One final, crucial memory: I had always been repelled by the way her followers treated her — such deference, such hushed self-effacement, such an exalted, perverted perspective on Nina’s physical self.  Once, when Nina had badly cut her ankle, one of her acolytes explained to me that it wasn’t really a physical injury, but a psychic one — a spiritual injury, something I wouldn’t really understand.

“Hey,” I told her, “all damned injuries to anyone are spiritual injuries.”  I had recently wrecked my knees during some free-running acrobatics, and the absence of my usual mobility was a genuine, painful impediment to my way of living, to my practice.  “Trust me, a man who breaks his leg and can’t go to work to earn money to feed his kids — that’s a spiritual injury, too!” I told her.  “Everyone’s body is an avatar.  Your idea that there’s a spiritual hierarchy, with higher and lower beings, is self-serving bullshit.”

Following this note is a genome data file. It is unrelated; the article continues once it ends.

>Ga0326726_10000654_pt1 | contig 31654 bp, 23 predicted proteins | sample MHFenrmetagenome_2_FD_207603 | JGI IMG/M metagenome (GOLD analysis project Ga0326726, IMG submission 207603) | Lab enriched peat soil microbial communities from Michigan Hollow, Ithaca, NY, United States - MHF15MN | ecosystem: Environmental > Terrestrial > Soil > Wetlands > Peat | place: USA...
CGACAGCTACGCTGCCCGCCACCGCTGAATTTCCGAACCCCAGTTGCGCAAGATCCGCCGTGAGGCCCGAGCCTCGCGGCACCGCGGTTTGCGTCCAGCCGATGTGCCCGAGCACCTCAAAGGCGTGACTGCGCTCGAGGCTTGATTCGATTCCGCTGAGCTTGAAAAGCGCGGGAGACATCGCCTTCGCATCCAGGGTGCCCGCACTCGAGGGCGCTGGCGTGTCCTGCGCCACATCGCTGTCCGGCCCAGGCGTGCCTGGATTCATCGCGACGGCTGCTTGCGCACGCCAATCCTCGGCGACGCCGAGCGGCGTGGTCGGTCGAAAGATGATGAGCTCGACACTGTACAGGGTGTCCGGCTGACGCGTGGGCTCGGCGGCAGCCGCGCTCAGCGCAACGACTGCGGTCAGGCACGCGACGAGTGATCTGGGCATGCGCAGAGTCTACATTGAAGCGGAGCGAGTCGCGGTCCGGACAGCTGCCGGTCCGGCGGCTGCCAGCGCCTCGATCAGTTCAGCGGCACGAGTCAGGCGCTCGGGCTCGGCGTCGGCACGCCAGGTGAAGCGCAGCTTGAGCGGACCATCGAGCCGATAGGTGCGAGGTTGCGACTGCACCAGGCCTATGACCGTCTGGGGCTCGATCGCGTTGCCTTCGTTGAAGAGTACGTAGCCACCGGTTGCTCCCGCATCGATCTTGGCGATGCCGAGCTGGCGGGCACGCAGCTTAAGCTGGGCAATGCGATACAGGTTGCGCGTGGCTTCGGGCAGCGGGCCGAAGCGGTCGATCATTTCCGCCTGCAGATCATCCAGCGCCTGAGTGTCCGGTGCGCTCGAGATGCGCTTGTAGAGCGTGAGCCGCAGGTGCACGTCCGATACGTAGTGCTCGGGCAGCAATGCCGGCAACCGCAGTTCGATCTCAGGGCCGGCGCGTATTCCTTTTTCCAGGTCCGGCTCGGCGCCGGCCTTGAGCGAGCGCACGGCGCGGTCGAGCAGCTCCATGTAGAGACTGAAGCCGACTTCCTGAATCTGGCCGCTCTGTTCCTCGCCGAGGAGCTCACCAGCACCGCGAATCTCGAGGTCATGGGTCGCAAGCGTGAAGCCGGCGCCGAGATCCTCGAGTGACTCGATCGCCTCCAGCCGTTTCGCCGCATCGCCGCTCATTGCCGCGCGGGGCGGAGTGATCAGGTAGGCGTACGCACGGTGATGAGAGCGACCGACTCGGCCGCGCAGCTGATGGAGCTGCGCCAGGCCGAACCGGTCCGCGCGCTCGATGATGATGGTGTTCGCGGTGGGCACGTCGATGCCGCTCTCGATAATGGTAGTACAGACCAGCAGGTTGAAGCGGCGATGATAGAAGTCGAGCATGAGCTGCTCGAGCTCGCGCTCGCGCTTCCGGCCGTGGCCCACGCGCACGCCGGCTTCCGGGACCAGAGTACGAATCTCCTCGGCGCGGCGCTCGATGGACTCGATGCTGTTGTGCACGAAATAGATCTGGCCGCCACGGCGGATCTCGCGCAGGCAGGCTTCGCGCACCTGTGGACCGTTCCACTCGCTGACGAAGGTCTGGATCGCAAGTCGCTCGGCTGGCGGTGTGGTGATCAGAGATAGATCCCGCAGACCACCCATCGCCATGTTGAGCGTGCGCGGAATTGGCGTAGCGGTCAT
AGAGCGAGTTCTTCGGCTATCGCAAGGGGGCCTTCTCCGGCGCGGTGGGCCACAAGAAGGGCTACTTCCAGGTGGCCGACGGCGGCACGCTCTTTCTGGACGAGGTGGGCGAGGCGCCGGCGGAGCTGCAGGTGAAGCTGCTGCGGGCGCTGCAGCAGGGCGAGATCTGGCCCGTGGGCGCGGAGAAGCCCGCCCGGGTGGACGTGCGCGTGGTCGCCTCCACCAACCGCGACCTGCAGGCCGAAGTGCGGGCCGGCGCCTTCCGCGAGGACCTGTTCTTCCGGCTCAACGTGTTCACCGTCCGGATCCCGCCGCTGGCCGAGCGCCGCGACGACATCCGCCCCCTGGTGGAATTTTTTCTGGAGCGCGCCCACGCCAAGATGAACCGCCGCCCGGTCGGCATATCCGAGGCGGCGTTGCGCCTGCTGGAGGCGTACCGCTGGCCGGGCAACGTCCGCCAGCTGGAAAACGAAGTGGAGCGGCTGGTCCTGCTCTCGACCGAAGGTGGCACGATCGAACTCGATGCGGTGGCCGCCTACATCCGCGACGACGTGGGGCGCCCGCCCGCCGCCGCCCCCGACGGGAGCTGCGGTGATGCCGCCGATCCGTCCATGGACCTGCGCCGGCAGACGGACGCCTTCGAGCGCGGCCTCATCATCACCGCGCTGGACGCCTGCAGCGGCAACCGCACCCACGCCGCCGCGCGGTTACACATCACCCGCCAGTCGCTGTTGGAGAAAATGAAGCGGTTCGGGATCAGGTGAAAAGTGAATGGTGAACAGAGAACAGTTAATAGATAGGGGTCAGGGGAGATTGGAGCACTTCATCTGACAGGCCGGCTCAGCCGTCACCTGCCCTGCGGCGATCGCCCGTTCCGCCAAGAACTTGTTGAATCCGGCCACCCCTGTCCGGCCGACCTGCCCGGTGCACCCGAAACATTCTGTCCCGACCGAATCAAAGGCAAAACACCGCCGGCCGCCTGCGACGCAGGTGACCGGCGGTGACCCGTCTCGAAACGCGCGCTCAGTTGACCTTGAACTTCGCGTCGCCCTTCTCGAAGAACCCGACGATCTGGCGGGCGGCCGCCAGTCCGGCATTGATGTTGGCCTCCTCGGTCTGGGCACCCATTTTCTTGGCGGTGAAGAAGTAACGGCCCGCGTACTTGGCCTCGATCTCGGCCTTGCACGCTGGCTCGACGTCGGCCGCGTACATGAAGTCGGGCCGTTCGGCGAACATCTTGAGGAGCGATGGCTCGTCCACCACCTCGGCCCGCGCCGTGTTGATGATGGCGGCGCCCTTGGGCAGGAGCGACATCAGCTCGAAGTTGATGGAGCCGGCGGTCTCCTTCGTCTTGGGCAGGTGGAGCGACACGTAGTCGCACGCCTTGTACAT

I was furious with Nina’s followers for what I saw as their dehumanizing treatment of her.  They could not construe anything she did or that befell her as simply a part of a human woman’s life experience.  It was always something “beyond,” “more important” than the “mere” human experience.  In this, and in their failure to challenge her egotism — demonstrated by her outrage at my introductory somersault — I felt they robbed her of experiences that would allow her to grow into her full personhood.

This I refused to do, and I believe Nina appreciated my refusal.

Once, during one of our walks in the woods behind the house, the two of us wandered for a bit and then hesitated at a fork in the path.

“Look,” I said. “Two paths!”  She knew what I meant: There is no single way, there is no need for all to take one path.  They all wander through the beautiful woods.

She gazed at me and rather sadly said — I wish I could remember her exact words! — “I am so glad you are here to remind me what I really am.  Too few of the people around me have the courage.”

Then she took one path, and I, determined to always challenge her, took the other.  Of course, as paths will, the two strands reunited only a few yards farther on.